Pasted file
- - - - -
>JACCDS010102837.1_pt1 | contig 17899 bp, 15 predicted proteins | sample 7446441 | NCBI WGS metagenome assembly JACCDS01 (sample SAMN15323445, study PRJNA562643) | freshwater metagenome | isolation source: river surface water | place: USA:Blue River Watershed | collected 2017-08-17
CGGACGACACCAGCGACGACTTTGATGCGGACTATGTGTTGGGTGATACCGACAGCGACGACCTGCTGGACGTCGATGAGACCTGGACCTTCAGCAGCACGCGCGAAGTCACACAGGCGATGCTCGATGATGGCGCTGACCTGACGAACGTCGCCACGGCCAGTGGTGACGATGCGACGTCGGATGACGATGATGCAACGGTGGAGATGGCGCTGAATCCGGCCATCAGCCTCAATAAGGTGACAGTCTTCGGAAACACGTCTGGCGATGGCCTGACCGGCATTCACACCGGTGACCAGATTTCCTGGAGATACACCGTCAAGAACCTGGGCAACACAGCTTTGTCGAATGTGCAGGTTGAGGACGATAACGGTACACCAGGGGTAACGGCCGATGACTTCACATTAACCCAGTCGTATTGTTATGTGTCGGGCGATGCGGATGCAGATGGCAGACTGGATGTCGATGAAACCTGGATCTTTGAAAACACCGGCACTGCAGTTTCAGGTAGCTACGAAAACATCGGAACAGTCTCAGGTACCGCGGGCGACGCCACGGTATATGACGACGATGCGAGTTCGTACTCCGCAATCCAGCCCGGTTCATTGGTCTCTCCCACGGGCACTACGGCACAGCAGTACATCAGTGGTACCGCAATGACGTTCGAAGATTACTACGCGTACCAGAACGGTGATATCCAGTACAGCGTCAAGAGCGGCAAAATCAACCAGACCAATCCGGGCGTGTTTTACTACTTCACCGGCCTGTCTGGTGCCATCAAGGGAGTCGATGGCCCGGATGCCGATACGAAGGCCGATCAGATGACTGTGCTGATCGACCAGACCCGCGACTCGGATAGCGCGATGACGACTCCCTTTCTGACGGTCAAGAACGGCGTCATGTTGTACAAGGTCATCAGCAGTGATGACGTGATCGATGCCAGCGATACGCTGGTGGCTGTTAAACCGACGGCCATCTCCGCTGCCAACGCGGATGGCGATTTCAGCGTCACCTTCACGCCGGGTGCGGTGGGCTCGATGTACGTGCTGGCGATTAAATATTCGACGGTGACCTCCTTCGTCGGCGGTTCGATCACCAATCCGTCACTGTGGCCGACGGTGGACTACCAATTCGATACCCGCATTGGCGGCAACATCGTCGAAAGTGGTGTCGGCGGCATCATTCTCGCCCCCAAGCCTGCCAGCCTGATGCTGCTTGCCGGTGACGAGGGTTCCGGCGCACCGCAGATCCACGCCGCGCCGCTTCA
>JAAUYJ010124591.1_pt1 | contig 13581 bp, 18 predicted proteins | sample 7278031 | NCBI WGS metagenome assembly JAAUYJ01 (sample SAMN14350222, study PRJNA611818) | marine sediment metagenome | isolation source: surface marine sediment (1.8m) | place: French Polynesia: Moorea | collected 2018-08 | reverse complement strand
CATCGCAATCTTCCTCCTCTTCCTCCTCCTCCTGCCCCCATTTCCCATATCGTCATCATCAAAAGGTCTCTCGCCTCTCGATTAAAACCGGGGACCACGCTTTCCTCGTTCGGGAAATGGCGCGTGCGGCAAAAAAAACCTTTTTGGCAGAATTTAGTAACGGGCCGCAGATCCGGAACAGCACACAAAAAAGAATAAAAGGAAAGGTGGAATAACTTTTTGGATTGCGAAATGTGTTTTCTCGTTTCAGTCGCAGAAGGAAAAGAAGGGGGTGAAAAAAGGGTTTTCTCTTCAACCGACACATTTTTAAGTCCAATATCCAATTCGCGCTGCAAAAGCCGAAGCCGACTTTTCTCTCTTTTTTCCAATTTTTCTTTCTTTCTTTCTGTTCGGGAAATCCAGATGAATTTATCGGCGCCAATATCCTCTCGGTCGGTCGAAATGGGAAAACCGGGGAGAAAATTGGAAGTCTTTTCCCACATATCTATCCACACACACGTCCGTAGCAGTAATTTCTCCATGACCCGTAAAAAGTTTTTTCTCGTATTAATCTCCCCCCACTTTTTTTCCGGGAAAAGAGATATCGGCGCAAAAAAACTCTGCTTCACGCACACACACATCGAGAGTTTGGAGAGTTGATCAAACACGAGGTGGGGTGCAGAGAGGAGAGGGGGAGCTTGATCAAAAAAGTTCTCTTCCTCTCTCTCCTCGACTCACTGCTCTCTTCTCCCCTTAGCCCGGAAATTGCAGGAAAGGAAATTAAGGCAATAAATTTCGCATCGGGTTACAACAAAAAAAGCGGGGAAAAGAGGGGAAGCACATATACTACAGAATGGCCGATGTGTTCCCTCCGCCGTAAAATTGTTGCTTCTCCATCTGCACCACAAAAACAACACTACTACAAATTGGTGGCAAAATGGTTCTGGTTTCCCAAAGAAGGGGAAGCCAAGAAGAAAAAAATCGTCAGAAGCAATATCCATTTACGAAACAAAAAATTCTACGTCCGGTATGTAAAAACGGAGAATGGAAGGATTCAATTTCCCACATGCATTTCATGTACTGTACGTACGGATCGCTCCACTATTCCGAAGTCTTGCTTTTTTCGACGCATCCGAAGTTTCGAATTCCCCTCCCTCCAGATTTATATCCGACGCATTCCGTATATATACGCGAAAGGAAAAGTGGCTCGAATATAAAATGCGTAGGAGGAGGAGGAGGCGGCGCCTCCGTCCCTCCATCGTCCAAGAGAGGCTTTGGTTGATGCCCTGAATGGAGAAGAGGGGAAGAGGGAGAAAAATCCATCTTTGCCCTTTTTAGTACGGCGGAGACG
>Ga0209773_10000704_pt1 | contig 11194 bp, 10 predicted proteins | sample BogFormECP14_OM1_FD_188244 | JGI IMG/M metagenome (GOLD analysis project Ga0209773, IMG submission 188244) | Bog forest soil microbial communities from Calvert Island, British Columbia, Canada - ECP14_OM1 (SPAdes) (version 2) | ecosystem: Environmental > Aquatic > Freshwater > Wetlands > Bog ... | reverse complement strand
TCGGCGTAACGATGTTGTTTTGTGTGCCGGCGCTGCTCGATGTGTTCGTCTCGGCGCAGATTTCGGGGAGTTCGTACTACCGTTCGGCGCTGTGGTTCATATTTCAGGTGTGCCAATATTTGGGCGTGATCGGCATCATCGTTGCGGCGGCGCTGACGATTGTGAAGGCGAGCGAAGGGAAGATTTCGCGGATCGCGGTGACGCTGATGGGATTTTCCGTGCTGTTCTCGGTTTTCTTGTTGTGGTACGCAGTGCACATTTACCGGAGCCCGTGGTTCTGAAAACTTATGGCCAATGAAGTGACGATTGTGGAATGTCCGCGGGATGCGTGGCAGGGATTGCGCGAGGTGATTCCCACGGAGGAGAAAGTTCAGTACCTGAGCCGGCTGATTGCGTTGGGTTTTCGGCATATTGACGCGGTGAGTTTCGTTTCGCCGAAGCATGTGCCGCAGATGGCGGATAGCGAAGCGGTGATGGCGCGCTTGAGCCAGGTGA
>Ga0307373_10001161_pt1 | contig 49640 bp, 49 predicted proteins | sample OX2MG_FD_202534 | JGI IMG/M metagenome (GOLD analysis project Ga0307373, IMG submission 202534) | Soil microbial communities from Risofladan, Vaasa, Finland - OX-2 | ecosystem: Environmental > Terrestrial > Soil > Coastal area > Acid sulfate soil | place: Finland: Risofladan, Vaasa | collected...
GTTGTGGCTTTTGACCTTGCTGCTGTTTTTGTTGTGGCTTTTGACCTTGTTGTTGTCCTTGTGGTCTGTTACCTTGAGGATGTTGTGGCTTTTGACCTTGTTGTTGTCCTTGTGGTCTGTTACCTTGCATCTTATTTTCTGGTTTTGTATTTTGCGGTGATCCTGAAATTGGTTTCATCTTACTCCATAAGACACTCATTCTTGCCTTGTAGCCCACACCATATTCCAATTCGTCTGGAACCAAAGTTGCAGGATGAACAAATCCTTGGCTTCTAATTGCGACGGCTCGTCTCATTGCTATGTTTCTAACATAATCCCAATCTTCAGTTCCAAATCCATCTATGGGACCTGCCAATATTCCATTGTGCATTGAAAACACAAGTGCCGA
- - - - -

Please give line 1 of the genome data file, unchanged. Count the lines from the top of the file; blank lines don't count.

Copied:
>JACCDS010102837.1_pt1 | contig 17899 bp, 15 predicted proteins | sample 7446441 | NCBI WGS metagenome assembly JACCDS01 (sample SAMN15323445, study PRJNA562643) | freshwater metagenome | isolation source: river surface water | place: USA:Blue River Watershed | collected 2017-08-17